Many businesses rein in the cost associated with a UC implementation by planning it in conjunction with other organizational changes involving facilities or the communications network. Customers have indicated that along with planning and executing UC solutions, they are also often doing at least one of the following:
1. Establishing a new call center or expanding an old one.
2. Integrating two or more existing organizations' networks (e.g., a business merger/acquisition or a reorganization).
3. Expanding or deploying a telecommuting program for a significant percentage of the organization's workforce.
4. Replacing obsolete or inadequate existing networks.
5. Implementing a business continuity/disaster-recovery plan and supporting capabilities.
6. Integrating branches of distributed operations (e.g., retail store locations, bank branches and field offices).
It is crucial for IT managers to look for these kinds of changes in an organization, and to talk with management about how to couple improvements in the communications systems to make them more effective and cost-efficient.
If your network is not strong enough to handle an increase in traffic from UC, you will not get the results you are expecting. Review your current business and network environments, assess current and future needs, and incorporate them into a scope of work for design and implementation. For most companies, unifying communications is not a one-size-fits-all, packaged solution. It is a phased process, leading to an end goal that meets business/organizational communication goals. What is best for your company is a network and solution set that stays up and running when the weakest link is at or near maximum capacity.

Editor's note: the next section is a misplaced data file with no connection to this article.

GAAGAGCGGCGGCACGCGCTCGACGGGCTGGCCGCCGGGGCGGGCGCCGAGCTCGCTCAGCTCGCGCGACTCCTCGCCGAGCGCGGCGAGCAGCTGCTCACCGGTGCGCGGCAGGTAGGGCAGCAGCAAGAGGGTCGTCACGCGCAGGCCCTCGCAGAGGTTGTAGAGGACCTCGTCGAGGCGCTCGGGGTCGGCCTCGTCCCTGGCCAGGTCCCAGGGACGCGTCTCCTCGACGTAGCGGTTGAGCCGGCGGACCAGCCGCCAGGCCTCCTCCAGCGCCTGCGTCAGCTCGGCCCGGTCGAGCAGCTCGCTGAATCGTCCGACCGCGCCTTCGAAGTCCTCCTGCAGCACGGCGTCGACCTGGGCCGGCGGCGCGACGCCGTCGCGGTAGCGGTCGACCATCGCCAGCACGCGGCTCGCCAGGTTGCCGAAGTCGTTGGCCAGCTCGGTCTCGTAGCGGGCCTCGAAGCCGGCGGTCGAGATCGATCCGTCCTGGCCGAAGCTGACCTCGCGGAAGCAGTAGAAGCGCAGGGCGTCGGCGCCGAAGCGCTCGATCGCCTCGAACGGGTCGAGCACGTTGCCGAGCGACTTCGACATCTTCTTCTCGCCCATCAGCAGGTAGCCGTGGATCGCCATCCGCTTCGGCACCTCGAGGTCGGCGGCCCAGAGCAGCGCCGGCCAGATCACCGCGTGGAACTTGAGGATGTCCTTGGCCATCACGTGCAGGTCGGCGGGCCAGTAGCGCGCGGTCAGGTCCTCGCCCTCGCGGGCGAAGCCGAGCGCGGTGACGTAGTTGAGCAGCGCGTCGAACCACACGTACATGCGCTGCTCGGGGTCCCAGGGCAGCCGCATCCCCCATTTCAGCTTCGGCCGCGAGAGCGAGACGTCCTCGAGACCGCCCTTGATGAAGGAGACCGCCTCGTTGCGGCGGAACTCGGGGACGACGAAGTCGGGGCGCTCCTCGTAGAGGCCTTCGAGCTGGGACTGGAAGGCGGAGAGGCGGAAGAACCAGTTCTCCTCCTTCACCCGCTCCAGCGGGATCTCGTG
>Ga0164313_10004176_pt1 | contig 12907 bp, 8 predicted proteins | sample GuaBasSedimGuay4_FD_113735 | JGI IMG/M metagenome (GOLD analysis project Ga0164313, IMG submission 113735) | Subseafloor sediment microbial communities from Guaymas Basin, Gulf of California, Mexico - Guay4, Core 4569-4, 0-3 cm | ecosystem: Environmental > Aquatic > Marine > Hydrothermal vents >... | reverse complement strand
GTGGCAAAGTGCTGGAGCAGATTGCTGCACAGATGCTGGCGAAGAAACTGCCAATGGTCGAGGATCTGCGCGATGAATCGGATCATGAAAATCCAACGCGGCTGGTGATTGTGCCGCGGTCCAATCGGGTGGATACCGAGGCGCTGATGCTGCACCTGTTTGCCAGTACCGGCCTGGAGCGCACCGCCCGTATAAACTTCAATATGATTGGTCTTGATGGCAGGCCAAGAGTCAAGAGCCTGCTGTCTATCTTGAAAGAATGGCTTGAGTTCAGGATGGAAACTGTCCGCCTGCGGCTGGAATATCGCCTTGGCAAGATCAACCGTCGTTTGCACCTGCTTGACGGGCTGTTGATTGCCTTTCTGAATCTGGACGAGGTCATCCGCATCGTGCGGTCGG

Finally, remember that training your associates on the maintenance and use of the UC components is essential. Begin preparing them for implementation during installation and configuration. Again, your goal is to launch a reliable operating system without disrupting business as usual.
It is not easy to sell management on the idea of a revamped, companywide communications system while recovering in the toughest economy since the 1930s. Economists tell us that businesses are sitting on cash instead of spending it, as they await proof that recovery will continue. However, once management understands the benefits of UC, they may realize it is just the kind of enhancement they are looking for.
Keep in mind that you are not alone, as many others in your position are encouraging their companies to consider an investment in UC, according to CDW's 2010 Unified Communications Tracking Poll. The good news is that most apprehensions dissipate as implementation swings into gear.
The most common concerns among organizations planning for UC implementation are how it will affect network security, equipment and capital cost requirements, and where it will drive operating costs. However, we have found that many of those apprehensions ease once implementation begins. Organizations that have completed or begun their implementations report substantially lower levels of concern with such issues.